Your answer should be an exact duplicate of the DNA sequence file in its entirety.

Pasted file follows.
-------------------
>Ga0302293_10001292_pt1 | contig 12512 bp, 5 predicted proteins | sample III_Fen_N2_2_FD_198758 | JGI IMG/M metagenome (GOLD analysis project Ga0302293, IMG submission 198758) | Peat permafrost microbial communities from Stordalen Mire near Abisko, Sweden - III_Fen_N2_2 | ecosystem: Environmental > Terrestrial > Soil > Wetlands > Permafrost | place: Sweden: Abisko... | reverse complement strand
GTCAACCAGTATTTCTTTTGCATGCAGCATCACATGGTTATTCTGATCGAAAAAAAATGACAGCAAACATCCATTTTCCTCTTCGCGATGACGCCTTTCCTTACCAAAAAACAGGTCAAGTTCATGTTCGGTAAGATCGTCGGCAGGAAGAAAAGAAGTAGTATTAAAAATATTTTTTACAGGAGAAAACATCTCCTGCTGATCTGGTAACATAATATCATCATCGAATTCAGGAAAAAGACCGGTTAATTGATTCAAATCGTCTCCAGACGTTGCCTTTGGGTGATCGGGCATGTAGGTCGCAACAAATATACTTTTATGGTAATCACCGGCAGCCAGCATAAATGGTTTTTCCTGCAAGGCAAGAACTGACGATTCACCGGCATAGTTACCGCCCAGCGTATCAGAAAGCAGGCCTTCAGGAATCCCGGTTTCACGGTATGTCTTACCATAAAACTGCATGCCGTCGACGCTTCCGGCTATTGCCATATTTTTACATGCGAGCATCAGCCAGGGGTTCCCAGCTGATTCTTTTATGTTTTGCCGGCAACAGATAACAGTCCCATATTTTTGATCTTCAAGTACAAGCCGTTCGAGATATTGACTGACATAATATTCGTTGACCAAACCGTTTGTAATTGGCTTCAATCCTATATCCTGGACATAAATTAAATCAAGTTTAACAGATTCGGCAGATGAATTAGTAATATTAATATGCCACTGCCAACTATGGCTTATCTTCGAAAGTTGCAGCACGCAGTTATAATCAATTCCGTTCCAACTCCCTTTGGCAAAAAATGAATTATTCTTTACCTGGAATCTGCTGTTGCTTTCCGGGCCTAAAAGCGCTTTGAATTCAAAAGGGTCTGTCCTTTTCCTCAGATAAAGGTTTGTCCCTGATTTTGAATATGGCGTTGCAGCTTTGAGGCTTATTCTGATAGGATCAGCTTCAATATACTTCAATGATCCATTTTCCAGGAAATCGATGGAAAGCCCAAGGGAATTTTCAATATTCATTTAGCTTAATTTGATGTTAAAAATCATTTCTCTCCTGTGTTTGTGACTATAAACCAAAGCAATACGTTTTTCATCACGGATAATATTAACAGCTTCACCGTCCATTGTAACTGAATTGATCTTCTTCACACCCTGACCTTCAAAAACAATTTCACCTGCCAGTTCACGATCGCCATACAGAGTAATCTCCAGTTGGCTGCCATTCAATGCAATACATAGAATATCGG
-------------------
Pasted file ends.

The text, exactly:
>Ga0302293_10001292_pt1 | contig 12512 bp, 5 predicted proteins | sample III_Fen_N2_2_FD_198758 | JGI IMG/M metagenome (GOLD analysis project Ga0302293, IMG submission 198758) | Peat permafrost microbial communities from Stordalen Mire near Abisko, Sweden - III_Fen_N2_2 | ecosystem: Environmental > Terrestrial > Soil > Wetlands > Permafrost | place: Sweden: Abisko... | reverse complement strand
GTCAACCAGTATTTCTTTTGCATGCAGCATCACATGGTTATTCTGATCGAAAAAAAATGACAGCAAACATCCATTTTCCTCTTCGCGATGACGCCTTTCCTTACCAAAAAACAGGTCAAGTTCATGTTCGGTAAGATCGTCGGCAGGAAGAAAAGAAGTAGTATTAAAAATATTTTTTACAGGAGAAAACATCTCCTGCTGATCTGGTAACATAATATCATCATCGAATTCAGGAAAAAGACCGGTTAATTGATTCAAATCGTCTCCAGACGTTGCCTTTGGGTGATCGGGCATGTAGGTCGCAACAAATATACTTTTATGGTAATCACCGGCAGCCAGCATAAATGGTTTTTCCTGCAAGGCAAGAACTGACGATTCACCGGCATAGTTACCGCCCAGCGTATCAGAAAGCAGGCCTTCAGGAATCCCGGTTTCACGGTATGTCTTACCATAAAACTGCATGCCGTCGACGCTTCCGGCTATTGCCATATTTTTACATGCGAGCATCAGCCAGGGGTTCCCAGCTGATTCTTTTATGTTTTGCCGGCAACAGATAACAGTCCCATATTTTTGATCTTCAAGTACAAGCCGTTCGAGATATTGACTGACATAATATTCGTTGACCAAACCGTTTGTAATTGGCTTCAATCCTATATCCTGGACATAAATTAAATCAAGTTTAACAGATTCGGCAGATGAATTAGTAATATTAATATGCCACTGCCAACTATGGCTTATCTTCGAAAGTTGCAGCACGCAGTTATAATCAATTCCGTTCCAACTCCCTTTGGCAAAAAATGAATTATTCTTTACCTGGAATCTGCTGTTGCTTTCCGGGCCTAAAAGCGCTTTGAATTCAAAAGGGTCTGTCCTTTTCCTCAGATAAAGGTTTGTCCCTGATTTTGAATATGGCGTTGCAGCTTTGAGGCTTATTCTGATAGGATCAGCTTCAATATACTTCAATGATCCATTTTCCAGGAAATCGATGGAAAGCCCAAGGGAATTTTCAATATTCATTTAGCTTAATTTGATGTTAAAAATCATTTCTCTCCTGTGTTTGTGACTATAAACCAAAGCAATACGTTTTTCATCACGGATAATATTAACAGCTTCACCGTCCATTGTAACTGAATTGATCTTCTTCACACCCTGACCTTCAAAAACAATTTCACCTGCCAGTTCACGATCGCCATACAGAGTAATCTCCAGTTGGCTGCCATTCAATGCAATACATAGAATATCGG